Supreme Court Strikes Down DOMA, Allows Gay Marriage in California

In a pair of rulings released this morning, the Supreme Court held that the federal Defense of Marriage Act is unconstitutional, and dismissed the Prop. 8 appeal—leaving the door open for gay marriage in California.

In a reportedly very broad 5-4 decision on United States vs. Windsor, the liberal wing of the court and Justice Kennedy—who wrote the opinion—struck down DOMA on the grounds that it violates the Fifth Amendment, depriving a class of persons from their equal liberty.

Justices Roberts and Scalia, both objecting on grounds of jurisdiction, wrote separate dissents; Scalia was joined by Thomas and in part by Roberts. Alito wrote a third dissent, joined in part by Thomas.

In the other big marriage equality case, Hollingsworth v. Perry, another 5-4 majority, this time the liberal wing and Chief Justice Roberts, ruled that the plaintiffs in the case—who were appealing a California trial-court decision striking down the anti-gay marriage Proposition 8—lacked standing, sending the case back to the Ninth Circuit. Essentially, like Monday's Affirmative Action decision, a punt, the decision allows gay marriages to continue in California.

The DOMA case had been brought by Edith Windsor, whose wife Thea Speyer—they were marred in Toronto in 2007—died in 2009. Windsor was required to pay federal taxes on inheriting Speyer's estate; had their marriage been recognized by the federal government, she would have none. This gave her the standing to challenge DOMA's constitutionality. Here they are together, in old photos from the documentary A Very Long Engagement.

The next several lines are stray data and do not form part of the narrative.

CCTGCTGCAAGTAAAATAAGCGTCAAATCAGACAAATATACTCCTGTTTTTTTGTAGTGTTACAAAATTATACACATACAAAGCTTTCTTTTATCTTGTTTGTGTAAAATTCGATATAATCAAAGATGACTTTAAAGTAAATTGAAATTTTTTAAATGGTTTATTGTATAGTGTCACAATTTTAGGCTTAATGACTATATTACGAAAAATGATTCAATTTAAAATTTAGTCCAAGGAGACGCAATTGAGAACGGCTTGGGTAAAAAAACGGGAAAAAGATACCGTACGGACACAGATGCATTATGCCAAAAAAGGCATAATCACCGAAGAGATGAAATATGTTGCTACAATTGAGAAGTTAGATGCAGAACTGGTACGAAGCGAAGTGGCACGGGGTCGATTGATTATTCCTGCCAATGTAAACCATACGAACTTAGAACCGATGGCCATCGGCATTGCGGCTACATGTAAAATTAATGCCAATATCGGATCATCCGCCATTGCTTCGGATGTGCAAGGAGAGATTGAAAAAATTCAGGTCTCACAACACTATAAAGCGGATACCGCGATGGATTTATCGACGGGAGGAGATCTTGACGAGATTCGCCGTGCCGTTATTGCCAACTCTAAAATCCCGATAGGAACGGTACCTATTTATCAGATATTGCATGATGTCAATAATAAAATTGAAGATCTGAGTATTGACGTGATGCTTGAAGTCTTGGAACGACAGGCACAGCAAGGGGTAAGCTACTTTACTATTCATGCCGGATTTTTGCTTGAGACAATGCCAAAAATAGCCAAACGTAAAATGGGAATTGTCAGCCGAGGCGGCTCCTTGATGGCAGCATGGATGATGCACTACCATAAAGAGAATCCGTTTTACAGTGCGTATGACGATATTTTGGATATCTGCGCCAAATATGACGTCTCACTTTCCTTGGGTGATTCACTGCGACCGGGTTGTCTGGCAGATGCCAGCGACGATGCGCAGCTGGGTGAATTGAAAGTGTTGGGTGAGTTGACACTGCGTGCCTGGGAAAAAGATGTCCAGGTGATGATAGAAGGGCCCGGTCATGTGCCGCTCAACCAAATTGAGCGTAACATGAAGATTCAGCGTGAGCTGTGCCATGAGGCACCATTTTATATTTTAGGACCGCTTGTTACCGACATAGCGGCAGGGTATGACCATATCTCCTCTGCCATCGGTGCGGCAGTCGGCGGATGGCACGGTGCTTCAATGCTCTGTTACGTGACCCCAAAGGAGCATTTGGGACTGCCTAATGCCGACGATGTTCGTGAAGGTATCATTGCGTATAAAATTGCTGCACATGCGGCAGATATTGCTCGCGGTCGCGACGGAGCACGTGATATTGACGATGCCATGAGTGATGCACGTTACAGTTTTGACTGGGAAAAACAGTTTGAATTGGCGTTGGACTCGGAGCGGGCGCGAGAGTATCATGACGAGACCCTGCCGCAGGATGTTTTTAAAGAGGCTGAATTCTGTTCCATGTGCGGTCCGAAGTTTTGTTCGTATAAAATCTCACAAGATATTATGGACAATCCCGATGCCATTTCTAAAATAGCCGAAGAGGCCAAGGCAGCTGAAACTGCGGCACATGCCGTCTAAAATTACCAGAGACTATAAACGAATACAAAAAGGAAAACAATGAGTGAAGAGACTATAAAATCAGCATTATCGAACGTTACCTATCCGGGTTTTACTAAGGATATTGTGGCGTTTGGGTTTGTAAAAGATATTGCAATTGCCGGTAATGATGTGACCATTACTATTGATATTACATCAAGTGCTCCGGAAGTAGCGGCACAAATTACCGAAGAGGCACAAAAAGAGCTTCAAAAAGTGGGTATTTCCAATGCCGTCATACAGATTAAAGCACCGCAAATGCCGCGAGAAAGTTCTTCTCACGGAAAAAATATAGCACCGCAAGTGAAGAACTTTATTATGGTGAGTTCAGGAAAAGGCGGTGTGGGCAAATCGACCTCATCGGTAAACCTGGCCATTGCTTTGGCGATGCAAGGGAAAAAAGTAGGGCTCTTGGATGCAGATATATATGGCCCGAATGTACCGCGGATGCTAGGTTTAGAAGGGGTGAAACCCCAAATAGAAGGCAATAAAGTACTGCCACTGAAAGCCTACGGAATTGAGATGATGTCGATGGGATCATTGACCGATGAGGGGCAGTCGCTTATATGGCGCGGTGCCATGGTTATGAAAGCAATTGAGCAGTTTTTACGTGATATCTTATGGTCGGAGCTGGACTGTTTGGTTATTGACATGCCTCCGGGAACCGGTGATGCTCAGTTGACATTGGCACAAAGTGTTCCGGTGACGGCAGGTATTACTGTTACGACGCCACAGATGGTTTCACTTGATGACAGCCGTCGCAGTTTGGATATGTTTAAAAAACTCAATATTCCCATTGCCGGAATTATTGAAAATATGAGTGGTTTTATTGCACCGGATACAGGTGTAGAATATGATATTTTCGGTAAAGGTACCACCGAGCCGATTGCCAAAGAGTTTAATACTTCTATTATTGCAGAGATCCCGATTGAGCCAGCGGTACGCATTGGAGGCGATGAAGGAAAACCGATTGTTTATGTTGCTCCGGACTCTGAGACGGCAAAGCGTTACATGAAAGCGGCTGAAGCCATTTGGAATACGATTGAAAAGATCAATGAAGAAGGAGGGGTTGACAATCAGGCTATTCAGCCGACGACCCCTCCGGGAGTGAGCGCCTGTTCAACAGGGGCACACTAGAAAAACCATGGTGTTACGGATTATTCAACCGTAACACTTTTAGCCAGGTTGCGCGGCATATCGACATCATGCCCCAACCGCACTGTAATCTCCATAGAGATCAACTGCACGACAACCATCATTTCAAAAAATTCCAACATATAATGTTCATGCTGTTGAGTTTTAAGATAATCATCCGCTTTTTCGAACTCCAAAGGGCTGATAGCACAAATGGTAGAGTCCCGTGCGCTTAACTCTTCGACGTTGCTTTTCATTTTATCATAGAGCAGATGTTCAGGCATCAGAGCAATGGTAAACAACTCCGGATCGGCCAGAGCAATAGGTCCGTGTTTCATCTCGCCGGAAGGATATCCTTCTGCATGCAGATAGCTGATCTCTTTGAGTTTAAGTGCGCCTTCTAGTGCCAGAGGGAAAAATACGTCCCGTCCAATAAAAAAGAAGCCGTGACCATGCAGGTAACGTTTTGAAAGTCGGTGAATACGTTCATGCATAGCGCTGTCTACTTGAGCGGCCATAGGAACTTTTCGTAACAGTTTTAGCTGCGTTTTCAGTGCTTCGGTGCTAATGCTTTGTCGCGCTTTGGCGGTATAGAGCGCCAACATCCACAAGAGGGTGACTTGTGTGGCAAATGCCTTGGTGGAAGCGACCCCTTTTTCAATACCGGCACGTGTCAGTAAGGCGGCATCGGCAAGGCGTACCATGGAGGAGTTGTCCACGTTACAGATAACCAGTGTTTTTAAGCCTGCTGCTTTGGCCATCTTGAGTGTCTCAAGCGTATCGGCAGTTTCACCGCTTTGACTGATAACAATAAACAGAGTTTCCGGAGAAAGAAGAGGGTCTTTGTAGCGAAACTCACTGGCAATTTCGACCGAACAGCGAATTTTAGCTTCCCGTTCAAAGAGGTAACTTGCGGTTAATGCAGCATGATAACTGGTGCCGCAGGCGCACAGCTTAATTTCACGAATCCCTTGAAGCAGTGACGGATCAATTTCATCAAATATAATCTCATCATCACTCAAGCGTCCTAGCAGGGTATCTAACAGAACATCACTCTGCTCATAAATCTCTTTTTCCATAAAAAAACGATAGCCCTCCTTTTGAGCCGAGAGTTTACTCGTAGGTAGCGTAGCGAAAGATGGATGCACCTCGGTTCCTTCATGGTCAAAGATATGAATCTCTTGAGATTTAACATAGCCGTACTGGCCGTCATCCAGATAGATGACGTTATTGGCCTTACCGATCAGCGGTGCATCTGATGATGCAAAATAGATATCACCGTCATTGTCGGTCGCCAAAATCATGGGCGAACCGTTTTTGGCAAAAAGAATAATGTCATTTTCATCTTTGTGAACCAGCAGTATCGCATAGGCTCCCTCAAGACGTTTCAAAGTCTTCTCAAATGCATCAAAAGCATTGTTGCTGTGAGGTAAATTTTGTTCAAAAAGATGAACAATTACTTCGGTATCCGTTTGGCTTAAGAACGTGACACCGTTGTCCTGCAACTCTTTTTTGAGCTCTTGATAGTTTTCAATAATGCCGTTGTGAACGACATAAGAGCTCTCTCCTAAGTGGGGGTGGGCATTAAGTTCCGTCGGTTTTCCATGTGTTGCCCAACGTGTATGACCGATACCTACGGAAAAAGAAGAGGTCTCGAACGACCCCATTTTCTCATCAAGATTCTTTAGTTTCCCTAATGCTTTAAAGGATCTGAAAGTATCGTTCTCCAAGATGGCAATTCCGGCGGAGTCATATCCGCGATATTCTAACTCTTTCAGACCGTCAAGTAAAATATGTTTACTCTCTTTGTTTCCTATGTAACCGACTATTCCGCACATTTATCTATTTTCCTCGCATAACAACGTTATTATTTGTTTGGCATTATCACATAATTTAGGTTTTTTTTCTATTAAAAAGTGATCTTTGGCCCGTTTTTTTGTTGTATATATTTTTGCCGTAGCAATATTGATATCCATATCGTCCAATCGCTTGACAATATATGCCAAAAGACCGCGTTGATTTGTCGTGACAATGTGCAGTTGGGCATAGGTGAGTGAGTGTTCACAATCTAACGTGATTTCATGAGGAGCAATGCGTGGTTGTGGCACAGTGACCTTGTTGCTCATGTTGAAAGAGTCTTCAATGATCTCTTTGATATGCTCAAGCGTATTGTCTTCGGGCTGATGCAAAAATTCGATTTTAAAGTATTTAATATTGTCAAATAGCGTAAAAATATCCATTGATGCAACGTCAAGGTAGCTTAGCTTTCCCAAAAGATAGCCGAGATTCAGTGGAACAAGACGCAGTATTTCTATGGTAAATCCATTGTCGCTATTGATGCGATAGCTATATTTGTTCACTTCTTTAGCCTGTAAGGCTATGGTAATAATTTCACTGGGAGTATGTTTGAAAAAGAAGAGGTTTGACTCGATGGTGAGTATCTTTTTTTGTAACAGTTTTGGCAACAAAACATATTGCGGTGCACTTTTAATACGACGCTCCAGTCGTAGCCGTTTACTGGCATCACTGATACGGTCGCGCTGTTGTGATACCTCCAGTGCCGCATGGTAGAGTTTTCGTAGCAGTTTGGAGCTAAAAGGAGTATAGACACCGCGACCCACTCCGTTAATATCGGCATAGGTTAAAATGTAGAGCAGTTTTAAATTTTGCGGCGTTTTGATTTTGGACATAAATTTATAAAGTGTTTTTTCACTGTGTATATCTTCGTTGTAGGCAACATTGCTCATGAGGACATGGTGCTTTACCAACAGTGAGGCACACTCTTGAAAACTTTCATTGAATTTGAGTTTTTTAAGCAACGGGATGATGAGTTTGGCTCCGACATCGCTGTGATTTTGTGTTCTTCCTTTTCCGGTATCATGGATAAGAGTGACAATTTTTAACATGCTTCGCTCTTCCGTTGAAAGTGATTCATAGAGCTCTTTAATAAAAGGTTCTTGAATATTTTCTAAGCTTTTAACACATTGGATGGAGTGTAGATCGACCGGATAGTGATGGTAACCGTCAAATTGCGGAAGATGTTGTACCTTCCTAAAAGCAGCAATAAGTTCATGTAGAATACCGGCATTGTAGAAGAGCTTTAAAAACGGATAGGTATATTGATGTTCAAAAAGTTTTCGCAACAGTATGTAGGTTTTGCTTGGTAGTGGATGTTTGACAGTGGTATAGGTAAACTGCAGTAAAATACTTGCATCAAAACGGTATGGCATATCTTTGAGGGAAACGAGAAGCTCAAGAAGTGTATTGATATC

Supreme Court Strikes Down DOMA, Allows Gay Marriage in California

Supreme Court Strikes Down DOMA, Allows Gay Marriage in California

Supreme Court Strikes Down DOMA, Allows Gay Marriage in California

From the end of Kennedy's opinion:

The liberty protected by the Fifth Amendment’s Due Process Clause contains within it the prohibition against denying to any person the equal protection of the laws. [...] While the Fifth Amendment itself withdraws from Government the power to degrade or demean in the way this law does, the equal protection guarantee of the Fourteenth Amendment makes that Fifth Amendment right all the more specific and all the better understood and preserved.

The class to which DOMA directs its restrictions and restraints are those persons who are joined in same-sex marriages made lawful by the State. DOMA singles out a class of persons deemed by a State entitled to recognition and protection to enhance their own liberty. It imposes a disability on the class by refusing to acknowledge a status the State finds to be dignified and proper. DOMA instructs all federal officials, and indeed all persons with whom same-sex couples interact, including their own children, that their marriage is less worthy than the marriages of others. The federal statute is invalid, for no legitimate purpose overcomes the purpose and effect to disparage and to injure those whom the State, by its marriage laws, sought to protect in personhood and dignity. By seeking to displace this protection and treating those persons as living in marriages less respected than others, the federal statute is in violation of the Fifth Amendment.

And, yes, the poor interns, in suit and tie (or dress) in D.C. summer heat, sprinting out to deliver the opinions: